Author bethard
Recipients bethard
Date 2010-07-23.10:46:26
SpamBayes Score 0.0377257
Marked as misclassified No
Message-id <>
[From the old argparse tracker:]

You can't follow a nargs='+' optional argument with a positional argument:

>>> import argparse
>>> parser = argparse.ArgumentParser(prog='PROG')
>>> parser.add_argument('--badger', nargs='+')
>>> parser.add_argument('spam')
>>> parser.parse_args('--badger A B C D'.split())
usage: PROG [-h] [--badger BADGER [BADGER ...]] spam
PROG: error: too few arguments

Ideally, this should produce:

>>> parser.parse_args('--badger A B C D'.split())
Namespace(badger=['A', 'B', 'C'], spam='D')

The problem is that the nargs='+' causes the optional to consume all the arguments following it, even though we should know that we need to save one for the final positional argument.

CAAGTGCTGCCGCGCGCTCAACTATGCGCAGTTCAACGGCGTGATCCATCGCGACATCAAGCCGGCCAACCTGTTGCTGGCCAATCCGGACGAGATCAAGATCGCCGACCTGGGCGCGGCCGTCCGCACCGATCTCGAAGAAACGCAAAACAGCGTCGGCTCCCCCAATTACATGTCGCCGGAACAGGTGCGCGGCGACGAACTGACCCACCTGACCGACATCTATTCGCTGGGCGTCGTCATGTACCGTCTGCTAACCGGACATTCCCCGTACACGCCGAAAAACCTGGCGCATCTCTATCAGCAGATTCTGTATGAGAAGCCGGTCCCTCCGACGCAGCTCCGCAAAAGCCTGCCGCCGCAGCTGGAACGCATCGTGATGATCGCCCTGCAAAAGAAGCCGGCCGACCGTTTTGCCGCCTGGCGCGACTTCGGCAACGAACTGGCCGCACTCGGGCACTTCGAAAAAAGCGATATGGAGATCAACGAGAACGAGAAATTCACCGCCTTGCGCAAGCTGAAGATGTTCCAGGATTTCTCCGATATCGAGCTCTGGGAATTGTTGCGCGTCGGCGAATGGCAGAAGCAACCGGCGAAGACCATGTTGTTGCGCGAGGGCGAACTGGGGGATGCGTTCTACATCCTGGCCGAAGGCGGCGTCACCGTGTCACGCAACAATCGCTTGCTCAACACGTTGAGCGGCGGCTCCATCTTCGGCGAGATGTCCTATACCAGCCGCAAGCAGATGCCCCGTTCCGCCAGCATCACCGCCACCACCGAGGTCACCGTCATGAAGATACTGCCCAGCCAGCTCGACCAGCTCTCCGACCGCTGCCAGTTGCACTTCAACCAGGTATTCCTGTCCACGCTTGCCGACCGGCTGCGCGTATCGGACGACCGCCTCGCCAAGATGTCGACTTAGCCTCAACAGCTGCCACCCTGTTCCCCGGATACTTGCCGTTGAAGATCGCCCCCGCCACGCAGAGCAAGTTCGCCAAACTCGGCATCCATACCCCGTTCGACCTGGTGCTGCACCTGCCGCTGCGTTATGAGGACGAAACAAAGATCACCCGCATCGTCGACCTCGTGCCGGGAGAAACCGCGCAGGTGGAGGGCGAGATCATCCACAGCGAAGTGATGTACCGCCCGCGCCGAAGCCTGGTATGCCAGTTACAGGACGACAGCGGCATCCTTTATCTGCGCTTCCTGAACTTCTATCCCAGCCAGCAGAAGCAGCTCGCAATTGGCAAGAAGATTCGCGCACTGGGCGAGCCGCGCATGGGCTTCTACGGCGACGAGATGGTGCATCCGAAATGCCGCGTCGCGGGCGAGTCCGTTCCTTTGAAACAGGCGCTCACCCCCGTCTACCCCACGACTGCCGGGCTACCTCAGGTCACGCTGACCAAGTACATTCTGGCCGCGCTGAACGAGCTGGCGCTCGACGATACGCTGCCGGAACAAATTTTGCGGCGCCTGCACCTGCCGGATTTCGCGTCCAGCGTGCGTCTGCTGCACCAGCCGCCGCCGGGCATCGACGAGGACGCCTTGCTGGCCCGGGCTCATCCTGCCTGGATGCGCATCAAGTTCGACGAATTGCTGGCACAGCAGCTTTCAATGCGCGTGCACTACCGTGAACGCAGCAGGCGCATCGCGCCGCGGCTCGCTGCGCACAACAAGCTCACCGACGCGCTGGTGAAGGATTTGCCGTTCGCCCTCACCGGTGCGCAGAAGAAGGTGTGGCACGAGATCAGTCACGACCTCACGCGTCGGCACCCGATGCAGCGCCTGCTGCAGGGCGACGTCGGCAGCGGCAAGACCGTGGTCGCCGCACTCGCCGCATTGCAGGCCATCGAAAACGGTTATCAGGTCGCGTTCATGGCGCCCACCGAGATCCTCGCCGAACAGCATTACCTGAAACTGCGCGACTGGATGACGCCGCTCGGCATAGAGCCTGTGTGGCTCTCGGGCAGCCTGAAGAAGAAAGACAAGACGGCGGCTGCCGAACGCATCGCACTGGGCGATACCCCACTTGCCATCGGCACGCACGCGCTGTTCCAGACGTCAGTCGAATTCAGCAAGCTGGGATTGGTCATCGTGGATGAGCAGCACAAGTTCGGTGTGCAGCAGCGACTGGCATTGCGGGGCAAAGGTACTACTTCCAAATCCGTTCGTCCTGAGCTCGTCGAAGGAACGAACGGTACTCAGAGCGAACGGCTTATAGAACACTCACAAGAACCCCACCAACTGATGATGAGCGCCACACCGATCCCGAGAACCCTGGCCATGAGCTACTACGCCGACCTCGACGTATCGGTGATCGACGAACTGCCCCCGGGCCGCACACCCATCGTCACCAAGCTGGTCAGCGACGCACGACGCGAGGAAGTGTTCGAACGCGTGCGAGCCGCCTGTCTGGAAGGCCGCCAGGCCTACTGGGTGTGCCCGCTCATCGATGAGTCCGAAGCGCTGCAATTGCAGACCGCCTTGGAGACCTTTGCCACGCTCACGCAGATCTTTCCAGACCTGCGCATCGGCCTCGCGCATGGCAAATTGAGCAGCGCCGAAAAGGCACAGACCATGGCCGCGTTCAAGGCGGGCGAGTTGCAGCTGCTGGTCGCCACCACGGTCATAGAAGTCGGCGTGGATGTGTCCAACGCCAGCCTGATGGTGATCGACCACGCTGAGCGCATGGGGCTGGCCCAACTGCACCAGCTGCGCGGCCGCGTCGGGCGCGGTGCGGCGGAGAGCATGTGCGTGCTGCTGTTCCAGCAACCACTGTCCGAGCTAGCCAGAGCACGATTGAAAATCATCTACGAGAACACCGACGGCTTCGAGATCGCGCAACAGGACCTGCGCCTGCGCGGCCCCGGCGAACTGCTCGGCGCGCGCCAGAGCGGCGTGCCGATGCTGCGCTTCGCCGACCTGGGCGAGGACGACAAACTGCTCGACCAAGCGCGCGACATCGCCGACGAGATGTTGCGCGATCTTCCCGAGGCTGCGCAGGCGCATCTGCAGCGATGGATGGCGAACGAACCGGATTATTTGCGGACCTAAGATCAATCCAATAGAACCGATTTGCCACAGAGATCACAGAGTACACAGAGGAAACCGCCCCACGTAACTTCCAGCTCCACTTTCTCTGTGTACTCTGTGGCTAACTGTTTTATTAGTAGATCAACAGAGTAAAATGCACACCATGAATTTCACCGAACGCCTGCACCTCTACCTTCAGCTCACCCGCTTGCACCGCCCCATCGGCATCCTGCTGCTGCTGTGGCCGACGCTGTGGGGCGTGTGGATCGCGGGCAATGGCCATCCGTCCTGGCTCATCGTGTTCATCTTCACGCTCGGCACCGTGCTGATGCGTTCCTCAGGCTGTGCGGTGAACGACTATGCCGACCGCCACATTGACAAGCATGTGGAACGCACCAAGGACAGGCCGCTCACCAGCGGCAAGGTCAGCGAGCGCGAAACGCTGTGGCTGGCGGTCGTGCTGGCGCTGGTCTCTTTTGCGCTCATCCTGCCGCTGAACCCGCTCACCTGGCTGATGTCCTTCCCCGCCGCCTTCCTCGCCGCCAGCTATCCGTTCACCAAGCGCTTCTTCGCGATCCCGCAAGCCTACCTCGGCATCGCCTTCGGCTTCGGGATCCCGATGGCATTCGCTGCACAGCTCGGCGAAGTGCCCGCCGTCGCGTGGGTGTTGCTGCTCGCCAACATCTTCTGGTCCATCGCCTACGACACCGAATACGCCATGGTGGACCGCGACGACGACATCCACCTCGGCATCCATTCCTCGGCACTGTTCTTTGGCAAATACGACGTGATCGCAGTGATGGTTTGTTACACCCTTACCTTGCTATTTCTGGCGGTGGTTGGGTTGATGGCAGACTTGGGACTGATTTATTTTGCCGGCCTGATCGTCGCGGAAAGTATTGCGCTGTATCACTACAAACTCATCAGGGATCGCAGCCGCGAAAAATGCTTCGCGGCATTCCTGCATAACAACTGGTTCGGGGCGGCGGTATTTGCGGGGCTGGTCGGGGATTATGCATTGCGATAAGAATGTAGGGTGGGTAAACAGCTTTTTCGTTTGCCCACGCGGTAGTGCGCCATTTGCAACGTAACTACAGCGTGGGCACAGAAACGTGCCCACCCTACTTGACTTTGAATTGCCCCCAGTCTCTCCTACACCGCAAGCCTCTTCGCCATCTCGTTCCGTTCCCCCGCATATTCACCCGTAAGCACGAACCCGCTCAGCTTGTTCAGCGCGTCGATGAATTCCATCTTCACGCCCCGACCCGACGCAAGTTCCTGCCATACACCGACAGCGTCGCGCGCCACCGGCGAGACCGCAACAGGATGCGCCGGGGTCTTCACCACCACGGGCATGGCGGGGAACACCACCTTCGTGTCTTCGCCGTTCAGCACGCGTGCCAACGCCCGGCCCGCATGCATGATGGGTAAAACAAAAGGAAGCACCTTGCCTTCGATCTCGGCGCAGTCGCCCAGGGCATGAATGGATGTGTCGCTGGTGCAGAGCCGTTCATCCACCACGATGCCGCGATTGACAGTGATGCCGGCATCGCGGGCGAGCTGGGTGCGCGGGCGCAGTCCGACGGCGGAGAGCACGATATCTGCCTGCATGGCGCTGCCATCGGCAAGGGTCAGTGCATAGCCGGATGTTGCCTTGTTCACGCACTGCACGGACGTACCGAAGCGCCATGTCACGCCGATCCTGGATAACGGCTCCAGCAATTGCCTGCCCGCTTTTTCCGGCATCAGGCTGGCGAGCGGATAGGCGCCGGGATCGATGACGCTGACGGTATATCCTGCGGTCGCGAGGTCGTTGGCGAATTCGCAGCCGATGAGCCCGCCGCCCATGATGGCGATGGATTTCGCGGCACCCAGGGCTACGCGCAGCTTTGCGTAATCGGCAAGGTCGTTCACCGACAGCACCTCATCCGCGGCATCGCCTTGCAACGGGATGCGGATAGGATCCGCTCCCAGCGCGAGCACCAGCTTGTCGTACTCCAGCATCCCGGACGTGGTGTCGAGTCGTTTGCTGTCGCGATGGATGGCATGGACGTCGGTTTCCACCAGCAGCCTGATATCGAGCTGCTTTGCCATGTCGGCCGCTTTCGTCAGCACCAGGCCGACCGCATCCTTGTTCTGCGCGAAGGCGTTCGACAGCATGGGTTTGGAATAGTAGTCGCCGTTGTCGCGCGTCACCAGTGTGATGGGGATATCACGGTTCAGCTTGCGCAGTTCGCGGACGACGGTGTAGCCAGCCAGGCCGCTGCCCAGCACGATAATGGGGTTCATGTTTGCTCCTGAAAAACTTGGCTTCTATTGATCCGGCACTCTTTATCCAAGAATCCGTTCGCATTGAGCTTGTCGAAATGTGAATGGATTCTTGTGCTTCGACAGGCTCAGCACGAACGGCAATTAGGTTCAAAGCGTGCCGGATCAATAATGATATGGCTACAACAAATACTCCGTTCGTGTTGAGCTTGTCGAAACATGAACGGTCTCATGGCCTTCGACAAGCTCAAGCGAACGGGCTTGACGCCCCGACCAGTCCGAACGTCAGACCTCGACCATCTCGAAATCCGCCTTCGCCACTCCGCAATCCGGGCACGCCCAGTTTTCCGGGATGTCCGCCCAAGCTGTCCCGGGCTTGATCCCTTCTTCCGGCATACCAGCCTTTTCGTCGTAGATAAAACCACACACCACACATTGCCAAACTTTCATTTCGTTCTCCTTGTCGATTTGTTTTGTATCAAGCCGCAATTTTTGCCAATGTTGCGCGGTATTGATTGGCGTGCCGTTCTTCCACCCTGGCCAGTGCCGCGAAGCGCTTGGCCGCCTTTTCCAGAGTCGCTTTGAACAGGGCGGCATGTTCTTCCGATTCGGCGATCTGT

A workaround is to specify '--', e.g.:

>>> parser.parse_args('--badger A B C -- D'.split())
Namespace(badger=['A', 'B', 'C'], spam='D')

The problem arises from the fact that argparse uses regular-expression style matching for positional arguments, but it does that separately from what it does for optional arguments.

One solution might be to build a regular expression of the possible things a parser could match. So given a parser like::

  parser = argparse.ArgumentParser()
  parser.add_argument('-x', nargs='+')
  parser.add_argument('z', nargs='*')

the regular expression might look something like (where positionals have been replaced by the character A)::

  (-w A)? (-x A+)? A (-w A)? (-x A+)? A* (-w A)? (-x A+)?

Note that the optionals can appear between any positionals, so I have to repeat their regular expressions multiple times. Because of this, I worry about how big the regular expression might grow to be for large parsers. But maybe this is the right way to solve the problem.
Date User Action Args
2010-07-23 10:46:29bethardsetrecipients: + bethard
2010-07-23 10:46:29bethardsetmessageid: <>
2010-07-23 10:46:27bethardlinkissue9338 messages
2010-07-23 10:46:26bethardcreate